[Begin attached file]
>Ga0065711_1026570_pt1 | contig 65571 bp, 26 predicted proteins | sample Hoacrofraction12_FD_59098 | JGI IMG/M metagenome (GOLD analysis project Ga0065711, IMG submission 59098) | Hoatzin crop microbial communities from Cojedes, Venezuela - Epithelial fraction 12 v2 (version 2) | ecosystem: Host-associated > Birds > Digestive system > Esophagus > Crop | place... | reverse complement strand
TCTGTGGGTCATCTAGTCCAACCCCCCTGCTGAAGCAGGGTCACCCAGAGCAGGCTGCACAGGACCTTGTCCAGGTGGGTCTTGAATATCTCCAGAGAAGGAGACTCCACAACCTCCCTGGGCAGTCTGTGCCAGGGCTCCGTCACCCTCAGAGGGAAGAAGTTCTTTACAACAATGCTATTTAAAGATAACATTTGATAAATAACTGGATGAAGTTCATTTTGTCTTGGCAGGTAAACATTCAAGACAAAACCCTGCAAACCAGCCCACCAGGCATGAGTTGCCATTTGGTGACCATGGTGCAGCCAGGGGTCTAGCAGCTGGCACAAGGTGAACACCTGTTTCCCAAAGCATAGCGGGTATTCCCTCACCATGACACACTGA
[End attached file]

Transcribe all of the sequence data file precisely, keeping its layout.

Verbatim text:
>Ga0065711_1026570_pt1 | contig 65571 bp, 26 predicted proteins | sample Hoacrofraction12_FD_59098 | JGI IMG/M metagenome (GOLD analysis project Ga0065711, IMG submission 59098) | Hoatzin crop microbial communities from Cojedes, Venezuela - Epithelial fraction 12 v2 (version 2) | ecosystem: Host-associated > Birds > Digestive system > Esophagus > Crop | place... | reverse complement strand
TCTGTGGGTCATCTAGTCCAACCCCCCTGCTGAAGCAGGGTCACCCAGAGCAGGCTGCACAGGACCTTGTCCAGGTGGGTCTTGAATATCTCCAGAGAAGGAGACTCCACAACCTCCCTGGGCAGTCTGTGCCAGGGCTCCGTCACCCTCAGAGGGAAGAAGTTCTTTACAACAATGCTATTTAAAGATAACATTTGATAAATAACTGGATGAAGTTCATTTTGTCTTGGCAGGTAAACATTCAAGACAAAACCCTGCAAACCAGCCCACCAGGCATGAGTTGCCATTTGGTGACCATGGTGCAGCCAGGGGTCTAGCAGCTGGCACAAGGTGAACACCTGTTTCCCAAAGCATAGCGGGTATTCCCTCACCATGACACACTGA